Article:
With this rule, the advice is to carefully think about whether the optical table should be surrounded. One solution would be to ensure that desks are higher by, for example, providing standing desks. When it comes to safety equipment, MacMullin advises: “The notion of not having beams at head height, especially in the university environment, suggests that you should put some kind of surround on the optical table. There are a number of products from Kentek and others that provide what’s basically like a hockey rink, if you will, building a curbstone around the beam area, preferably, at or above what head height might be for anybody working in adjacent areas.” 

Learn from laser safety experience

MacMullin, and indeed the team at Kentek, are well placed to advise. Founded in 1983, the company now has a 45-member team, including technically trained sales and product staff with a huge amount of experience in laser safety. Based in New Hampshire, the company serves about 50 countries, and has a network of knowledgeable distributors throughout the world. 

MacMullin says: “I think Kentek has a very practical solution-oriented mindset, based on our employees’ many years of experience. My team is very well tenured, with the product management people averaging probably 15 years or more with Kentek, and additional experience beyond that. We serve on appropriate committees, so that we’re knowledgeable about the standards. We very rigorously test everything from a laser safety point of view, and that includes what you might expect for optical density or laser damage thresholds, but also for other environmental considerations, for example, fire retardants, heat resistance, electrostatic dissipation, chemical or composition hazards. So we’re evaluating all of our products against multiple standards, even beyond what some of the regulations require. The reason we do that is we’ve been asked over time by many of our customers some very specific questions. As we learn with our customers, we embed new knowledge into our products, sharing this experience with our customer base in the products themselves and through the documentation that we provide.”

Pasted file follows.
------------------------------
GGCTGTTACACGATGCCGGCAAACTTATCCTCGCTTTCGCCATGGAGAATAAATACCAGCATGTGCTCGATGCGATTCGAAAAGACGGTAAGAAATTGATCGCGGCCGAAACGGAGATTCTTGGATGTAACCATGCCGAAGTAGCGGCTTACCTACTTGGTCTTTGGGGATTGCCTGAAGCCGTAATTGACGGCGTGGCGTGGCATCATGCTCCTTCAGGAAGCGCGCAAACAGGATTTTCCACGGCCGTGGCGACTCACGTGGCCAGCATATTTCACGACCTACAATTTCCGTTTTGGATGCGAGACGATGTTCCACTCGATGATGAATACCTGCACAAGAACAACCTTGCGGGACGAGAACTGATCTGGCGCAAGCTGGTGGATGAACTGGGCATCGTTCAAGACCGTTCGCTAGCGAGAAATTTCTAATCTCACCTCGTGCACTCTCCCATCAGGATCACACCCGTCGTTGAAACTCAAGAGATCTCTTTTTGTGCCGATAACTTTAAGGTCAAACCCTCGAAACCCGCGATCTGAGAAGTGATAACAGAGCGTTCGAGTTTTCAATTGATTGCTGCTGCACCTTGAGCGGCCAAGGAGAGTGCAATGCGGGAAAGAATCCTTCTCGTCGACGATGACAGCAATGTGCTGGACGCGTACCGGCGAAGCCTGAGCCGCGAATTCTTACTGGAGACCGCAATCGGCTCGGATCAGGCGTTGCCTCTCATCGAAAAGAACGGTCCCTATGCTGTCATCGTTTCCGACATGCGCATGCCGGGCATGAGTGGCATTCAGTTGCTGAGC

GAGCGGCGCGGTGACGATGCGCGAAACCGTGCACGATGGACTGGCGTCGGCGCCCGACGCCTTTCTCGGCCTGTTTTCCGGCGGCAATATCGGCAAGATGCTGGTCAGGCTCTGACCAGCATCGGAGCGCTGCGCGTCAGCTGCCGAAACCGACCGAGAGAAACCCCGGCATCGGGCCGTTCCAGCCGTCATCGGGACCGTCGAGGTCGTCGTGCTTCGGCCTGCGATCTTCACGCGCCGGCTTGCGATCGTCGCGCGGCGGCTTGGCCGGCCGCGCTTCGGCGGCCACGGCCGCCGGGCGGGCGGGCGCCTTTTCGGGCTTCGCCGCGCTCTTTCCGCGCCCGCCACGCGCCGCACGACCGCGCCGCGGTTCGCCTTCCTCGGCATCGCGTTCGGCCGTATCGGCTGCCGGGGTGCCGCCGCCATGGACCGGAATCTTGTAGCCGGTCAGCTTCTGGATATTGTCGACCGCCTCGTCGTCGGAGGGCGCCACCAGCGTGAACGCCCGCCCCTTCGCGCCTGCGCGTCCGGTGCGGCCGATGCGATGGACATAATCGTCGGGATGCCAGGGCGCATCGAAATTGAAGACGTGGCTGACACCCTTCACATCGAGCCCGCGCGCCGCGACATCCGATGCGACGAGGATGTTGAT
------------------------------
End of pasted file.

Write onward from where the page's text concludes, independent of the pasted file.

Find out more about laser safety barriers

Kentek has produced a new White Paper, designed to continue building within the laser community a shared understanding and appreciation of laser barriers. It includes an accessible guide to the types of products available and which applications they best suit, as well as advice on how they can be designed and implemented to solve a range of laser safety problems. Download the White Paper.

Flexguard Curtain Vestibule barrier from Kentek